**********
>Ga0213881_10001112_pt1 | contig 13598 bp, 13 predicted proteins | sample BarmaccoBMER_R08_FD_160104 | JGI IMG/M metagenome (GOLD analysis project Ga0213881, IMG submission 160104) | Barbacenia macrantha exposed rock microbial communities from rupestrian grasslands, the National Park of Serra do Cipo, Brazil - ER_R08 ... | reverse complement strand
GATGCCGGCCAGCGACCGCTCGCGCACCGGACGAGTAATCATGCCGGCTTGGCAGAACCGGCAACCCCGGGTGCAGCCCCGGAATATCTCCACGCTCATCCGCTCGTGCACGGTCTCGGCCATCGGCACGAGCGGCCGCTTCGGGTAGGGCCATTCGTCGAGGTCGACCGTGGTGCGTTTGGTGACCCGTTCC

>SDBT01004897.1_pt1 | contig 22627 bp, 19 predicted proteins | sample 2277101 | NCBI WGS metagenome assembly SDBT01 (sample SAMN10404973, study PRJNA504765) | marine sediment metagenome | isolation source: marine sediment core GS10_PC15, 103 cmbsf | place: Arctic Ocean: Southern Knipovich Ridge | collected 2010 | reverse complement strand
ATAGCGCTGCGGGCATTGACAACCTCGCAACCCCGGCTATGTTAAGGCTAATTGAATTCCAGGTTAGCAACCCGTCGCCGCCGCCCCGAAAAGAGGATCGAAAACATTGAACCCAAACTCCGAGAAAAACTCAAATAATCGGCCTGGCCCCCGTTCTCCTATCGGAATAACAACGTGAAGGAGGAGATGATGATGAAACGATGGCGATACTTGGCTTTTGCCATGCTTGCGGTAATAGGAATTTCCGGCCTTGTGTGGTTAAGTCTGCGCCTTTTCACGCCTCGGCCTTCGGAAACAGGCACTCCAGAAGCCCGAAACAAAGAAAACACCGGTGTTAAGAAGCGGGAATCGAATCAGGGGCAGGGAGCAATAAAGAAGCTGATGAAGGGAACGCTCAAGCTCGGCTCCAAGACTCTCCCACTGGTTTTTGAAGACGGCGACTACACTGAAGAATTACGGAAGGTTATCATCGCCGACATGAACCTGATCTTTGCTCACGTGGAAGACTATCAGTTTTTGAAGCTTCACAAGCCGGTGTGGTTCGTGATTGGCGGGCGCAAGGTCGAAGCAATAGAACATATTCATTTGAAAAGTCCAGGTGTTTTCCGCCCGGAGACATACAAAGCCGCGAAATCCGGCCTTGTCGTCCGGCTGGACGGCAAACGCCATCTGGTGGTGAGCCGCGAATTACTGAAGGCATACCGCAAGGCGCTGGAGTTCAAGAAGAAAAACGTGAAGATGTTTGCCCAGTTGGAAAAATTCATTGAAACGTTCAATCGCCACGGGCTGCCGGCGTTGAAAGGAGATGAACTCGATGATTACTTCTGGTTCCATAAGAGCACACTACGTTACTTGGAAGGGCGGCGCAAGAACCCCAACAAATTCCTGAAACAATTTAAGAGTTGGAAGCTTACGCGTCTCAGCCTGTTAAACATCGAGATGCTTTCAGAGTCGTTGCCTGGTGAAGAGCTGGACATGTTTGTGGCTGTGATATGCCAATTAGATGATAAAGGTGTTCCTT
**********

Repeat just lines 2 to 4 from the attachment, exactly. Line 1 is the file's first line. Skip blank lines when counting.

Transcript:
GATGCCGGCCAGCGACCGCTCGCGCACCGGACGAGTAATCATGCCGGCTTGGCAGAACCGGCAACCCCGGGTGCAGCCCCGGAATATCTCCACGCTCATCCGCTCGTGCACGGTCTCGGCCATCGGCACGAGCGGCCGCTTCGGGTAGGGCCATTCGTCGAGGTCGACCGTGGTGCGTTTGGTGACCCGTTCC

>SDBT01004897.1_pt1 | contig 22627 bp, 19 predicted proteins | sample 2277101 | NCBI WGS metagenome assembly SDBT01 (sample SAMN10404973, study PRJNA504765) | marine sediment metagenome | isolation source: marine sediment core GS10_PC15, 103 cmbsf | place: Arctic Ocean: Southern Knipovich Ridge | collected 2010 | reverse complement strand
ATAGCGCTGCGGGCATTGACAACCTCGCAACCCCGGCTATGTTAAGGCTAATTGAATTCCAGGTTAGCAACCCGTCGCCGCCGCCCCGAAAAGAGGATCGAAAACATTGAACCCAAACTCCGAGAAAAACTCAAATAATCGGCCTGGCCCCCGTTCTCCTATCGGAATAACAACGTGAAGGAGGAGATGATGATGAAACGATGGCGATACTTGGCTTTTGCCATGCTTGCGGTAATAGGAATTTCCGGCCTTGTGTGGTTAAGTCTGCGCCTTTTCACGCCTCGGCCTTCGGAAACAGGCACTCCAGAAGCCCGAAACAAAGAAAACACCGGTGTTAAGAAGCGGGAATCGAATCAGGGGCAGGGAGCAATAAAGAAGCTGATGAAGGGAACGCTCAAGCTCGGCTCCAAGACTCTCCCACTGGTTTTTGAAGACGGCGACTACACTGAAGAATTACGGAAGGTTATCATCGCCGACATGAACCTGATCTTTGCTCACGTGGAAGACTATCAGTTTTTGAAGCTTCACAAGCCGGTGTGGTTCGTGATTGGCGGGCGCAAGGTCGAAGCAATAGAACATATTCATTTGAAAAGTCCAGGTGTTTTCCGCCCGGAGACATACAAAGCCGCGAAATCCGGCCTTGTCGTCCGGCTGGACGGCAAACGCCATCTGGTGGTGAGCCGCGAATTACTGAAGGCATACCGCAAGGCGCTGGAGTTCAAGAAGAAAAACGTGAAGATGTTTGCCCAGTTGGAAAAATTCATTGAAACGTTCAATCGCCACGGGCTGCCGGCGTTGAAAGGAGATGAACTCGATGATTACTTCTGGTTCCATAAGAGCACACTACGTTACTTGGAAGGGCGGCGCAAGAACCCCAACAAATTCCTGAAACAATTTAAGAGTTGGAAGCTTACGCGTCTCAGCCTGTTAAACATCGAGATGCTTTCAGAGTCGTTGCCTGGTGAAGAGCTGGACATGTTTGTGGCTGTGATATGCCAATTAGATGATAAAGGTGTTCCTT